Pondweeds | Potamogeton spp.
Submersed | Native and Non-Native
There are native and non-native pondweeds in Mississippi, and both can interfere with pond use. Known by the common name “pondweed,” there are many species, and they are quite varied in appearance. The leaves may be submerged or floating on the water surface.
One confusing characteristic of pondweeds is that submersed leaves are thinner, somewhat translucent, and positioned alternately along the stem, while floating leaves are more elliptical, oval, or lance-like, leathery, and sometimes positioned somewhat opposite of one another. When visible, veins on the leaves are parallel and run the length of the leaf.
The flowers are a key characteristic yet often overlooked. Flowers are greenish-brown and composed of four rounded segments that form an oblong or ball-like spike. The fruits are round, green or brown, and tiny, usually less than 0.3 of an inch.
Some species, like leafy pondweed (P. foliosus), are mostly submerged and can be confused with southern naiad (Najas spp.). Other species, like American pondweed (P. nodosus), can cover the water surface with leaves up to 8 inches long.
This family of plants can be an important part of healthy ecosystems. Pondweeds are an important food for ducks, beavers, snails, insects, and other animals. Because most species remain at relatively low densities, they provide important habitat for fish and are a favorite location for anglers.
Many management agencies have programs to establish Potamogeton in large reservoirs that lack aquatic plants. Likewise, some of these species can be advantageous to establish in private waters.
Under most conditions they do not cause problems, but some species can be problematic (e.g., curly-leaf pondweed; P. crispus). American pondweed is a good candidate for introduction and can be easily managed with herbicides.
Option 1: Triploid Grass Carp. Stock 5 to 10 grass carp per acre to reduce moderate pondweed infestations; stock 15 or more per acre for severe infestations. Note that abundant grass carp can impact other fish and can live up to 20 years.
Stock 8- to 10-inch triploid grass carp in ponds that have established largemouth bass populations.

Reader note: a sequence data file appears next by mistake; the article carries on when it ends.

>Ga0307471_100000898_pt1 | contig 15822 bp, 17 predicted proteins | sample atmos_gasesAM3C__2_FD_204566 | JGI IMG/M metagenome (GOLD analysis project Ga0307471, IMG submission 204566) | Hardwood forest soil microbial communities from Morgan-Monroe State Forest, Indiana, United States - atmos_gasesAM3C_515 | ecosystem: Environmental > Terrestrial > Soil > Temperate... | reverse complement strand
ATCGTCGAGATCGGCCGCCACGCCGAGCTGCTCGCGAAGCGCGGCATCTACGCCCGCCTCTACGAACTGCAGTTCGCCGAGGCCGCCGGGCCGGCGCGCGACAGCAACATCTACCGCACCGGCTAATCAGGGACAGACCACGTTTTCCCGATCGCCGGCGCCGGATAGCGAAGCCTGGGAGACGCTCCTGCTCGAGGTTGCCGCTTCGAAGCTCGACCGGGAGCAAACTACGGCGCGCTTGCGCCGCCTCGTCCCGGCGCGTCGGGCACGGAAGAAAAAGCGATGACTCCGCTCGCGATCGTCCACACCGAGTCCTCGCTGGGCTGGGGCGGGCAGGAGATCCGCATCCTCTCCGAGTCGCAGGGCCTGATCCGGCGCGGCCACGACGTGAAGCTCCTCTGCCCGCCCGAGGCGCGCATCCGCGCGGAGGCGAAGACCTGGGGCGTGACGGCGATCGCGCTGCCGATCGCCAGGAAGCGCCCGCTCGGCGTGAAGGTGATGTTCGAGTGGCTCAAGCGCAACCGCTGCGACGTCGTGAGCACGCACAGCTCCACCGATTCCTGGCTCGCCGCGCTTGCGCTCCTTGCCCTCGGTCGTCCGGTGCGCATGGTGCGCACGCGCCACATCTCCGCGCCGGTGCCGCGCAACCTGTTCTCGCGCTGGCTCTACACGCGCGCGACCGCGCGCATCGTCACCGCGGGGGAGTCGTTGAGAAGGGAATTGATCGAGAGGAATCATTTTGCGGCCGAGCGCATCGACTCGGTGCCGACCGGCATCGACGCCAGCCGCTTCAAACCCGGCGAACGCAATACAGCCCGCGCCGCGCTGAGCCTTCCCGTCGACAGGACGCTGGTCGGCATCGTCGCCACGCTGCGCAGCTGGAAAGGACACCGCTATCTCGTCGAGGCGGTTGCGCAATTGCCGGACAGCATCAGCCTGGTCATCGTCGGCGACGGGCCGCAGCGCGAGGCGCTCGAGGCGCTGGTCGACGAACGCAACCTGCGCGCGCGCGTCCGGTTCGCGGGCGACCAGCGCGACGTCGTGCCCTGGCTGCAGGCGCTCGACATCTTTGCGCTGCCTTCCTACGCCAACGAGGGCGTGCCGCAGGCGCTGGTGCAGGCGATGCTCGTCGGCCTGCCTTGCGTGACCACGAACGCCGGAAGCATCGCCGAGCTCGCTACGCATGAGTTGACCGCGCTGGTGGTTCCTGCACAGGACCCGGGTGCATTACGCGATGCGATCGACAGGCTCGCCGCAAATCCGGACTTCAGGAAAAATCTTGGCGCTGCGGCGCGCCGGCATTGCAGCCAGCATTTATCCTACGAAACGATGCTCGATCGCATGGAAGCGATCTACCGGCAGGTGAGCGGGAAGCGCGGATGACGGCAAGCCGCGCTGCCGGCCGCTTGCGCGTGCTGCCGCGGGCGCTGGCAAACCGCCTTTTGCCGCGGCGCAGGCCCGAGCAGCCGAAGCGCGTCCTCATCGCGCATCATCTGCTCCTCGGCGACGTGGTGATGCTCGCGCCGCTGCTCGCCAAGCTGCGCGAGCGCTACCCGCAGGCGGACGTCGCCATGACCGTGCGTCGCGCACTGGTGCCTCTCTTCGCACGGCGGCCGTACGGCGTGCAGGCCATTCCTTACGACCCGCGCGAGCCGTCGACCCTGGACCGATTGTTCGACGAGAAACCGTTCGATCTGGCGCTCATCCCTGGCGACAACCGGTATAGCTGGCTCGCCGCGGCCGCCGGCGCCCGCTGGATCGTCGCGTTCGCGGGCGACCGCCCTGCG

Option 2: Endothall (4.23-pound formulation). Endothall (1.92 gallons per acre-foot of water) should be applied as a submersed injection (application using a wand or hose). Determine pond volume prior to application. Do not exceed annual herbicide rate limits as stated on the product label.
Option 3: Fluridone (4.0-pound formulation). Fluridone should be applied as a submersed injection (0.85 ounce per acre-foot of water). Determine pond volume prior to application. Do not exceed annual herbicide rate limits as stated on the product label.
Option 4: Penoxsulam (2.0-pound formulation). Penoxsulam should be applied as a submersed injection (3.5 ounces per acre-foot of water). Determine pond volume prior to application. Do not exceed annual herbicide rate limits as stated on the product label.
NOTE: Acre-foot = average depth of pond multiplied by pond acreage; average depth is calculated by taking the depth at 20 points across a water body and averaging the values.
Treat ponds when the plants are actively growing and the water temperature is at least 60˚F. For larger water bodies, it is best to treat one-third of the pond at a time. There should 2 weeks or more separating applications. After the entire pond has been treated, a repeat whole-pond application may be necessary to eliminate remaining plants.
Read and follow all chemical label instructions, especially the section on the use of personal protection equipment.
The information given here is for educational purposes only. References to commercial products, trade names, or suppliers are made with the understanding that no endorsement is implied and that no discrimination against other products or suppliers is intended.
Publication 3735-10 (POD-11-23)
By Wes Neal, PhD, Extension/Research Professor, Wildlife, Fisheries, and Aquaculture; Dennis Riecke, Fisheries Coordinator, Mississippi Department of Wildlife, Fisheries, and Parks; and Gray Turnage, PhD, Assistant Research/Extension Professor, GeoSystems Research Institute.
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